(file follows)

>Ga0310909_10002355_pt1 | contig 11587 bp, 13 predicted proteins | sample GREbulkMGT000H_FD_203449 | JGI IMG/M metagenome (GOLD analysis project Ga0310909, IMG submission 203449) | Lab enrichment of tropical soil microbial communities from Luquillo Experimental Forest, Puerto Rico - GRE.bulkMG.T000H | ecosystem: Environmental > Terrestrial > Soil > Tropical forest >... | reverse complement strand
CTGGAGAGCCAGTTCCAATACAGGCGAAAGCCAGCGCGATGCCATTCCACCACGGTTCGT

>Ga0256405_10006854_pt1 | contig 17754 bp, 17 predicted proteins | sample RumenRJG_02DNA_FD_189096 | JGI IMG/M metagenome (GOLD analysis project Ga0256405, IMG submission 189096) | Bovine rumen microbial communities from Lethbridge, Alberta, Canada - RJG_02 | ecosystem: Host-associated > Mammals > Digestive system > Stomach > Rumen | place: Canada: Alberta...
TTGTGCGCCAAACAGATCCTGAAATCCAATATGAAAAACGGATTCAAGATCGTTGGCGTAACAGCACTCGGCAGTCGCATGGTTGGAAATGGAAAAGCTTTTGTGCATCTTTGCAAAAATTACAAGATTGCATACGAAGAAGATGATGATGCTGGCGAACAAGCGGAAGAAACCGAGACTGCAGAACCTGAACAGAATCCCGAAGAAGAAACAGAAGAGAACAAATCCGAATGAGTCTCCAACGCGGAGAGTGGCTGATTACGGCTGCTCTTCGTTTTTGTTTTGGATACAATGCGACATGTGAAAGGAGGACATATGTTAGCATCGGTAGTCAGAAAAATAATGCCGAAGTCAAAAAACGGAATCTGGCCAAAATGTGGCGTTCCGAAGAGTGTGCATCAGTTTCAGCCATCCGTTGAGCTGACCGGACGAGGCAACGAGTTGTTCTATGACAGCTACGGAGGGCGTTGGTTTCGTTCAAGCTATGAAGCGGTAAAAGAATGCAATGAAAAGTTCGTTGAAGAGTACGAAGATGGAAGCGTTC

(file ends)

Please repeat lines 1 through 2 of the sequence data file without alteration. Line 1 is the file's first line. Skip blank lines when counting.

>Ga0310909_10002355_pt1 | contig 11587 bp, 13 predicted proteins | sample GREbulkMGT000H_FD_203449 | JGI IMG/M metagenome (GOLD analysis project Ga0310909, IMG submission 203449) | Lab enrichment of tropical soil microbial communities from Luquillo Experimental Forest, Puerto Rico - GRE.bulkMG.T000H | ecosystem: Environmental > Terrestrial > Soil > Tropical forest >... | reverse complement strand
CTGGAGAGCCAGTTCCAATACAGGCGAAAGCCAGCGCGATGCCATTCCACCACGGTTCGT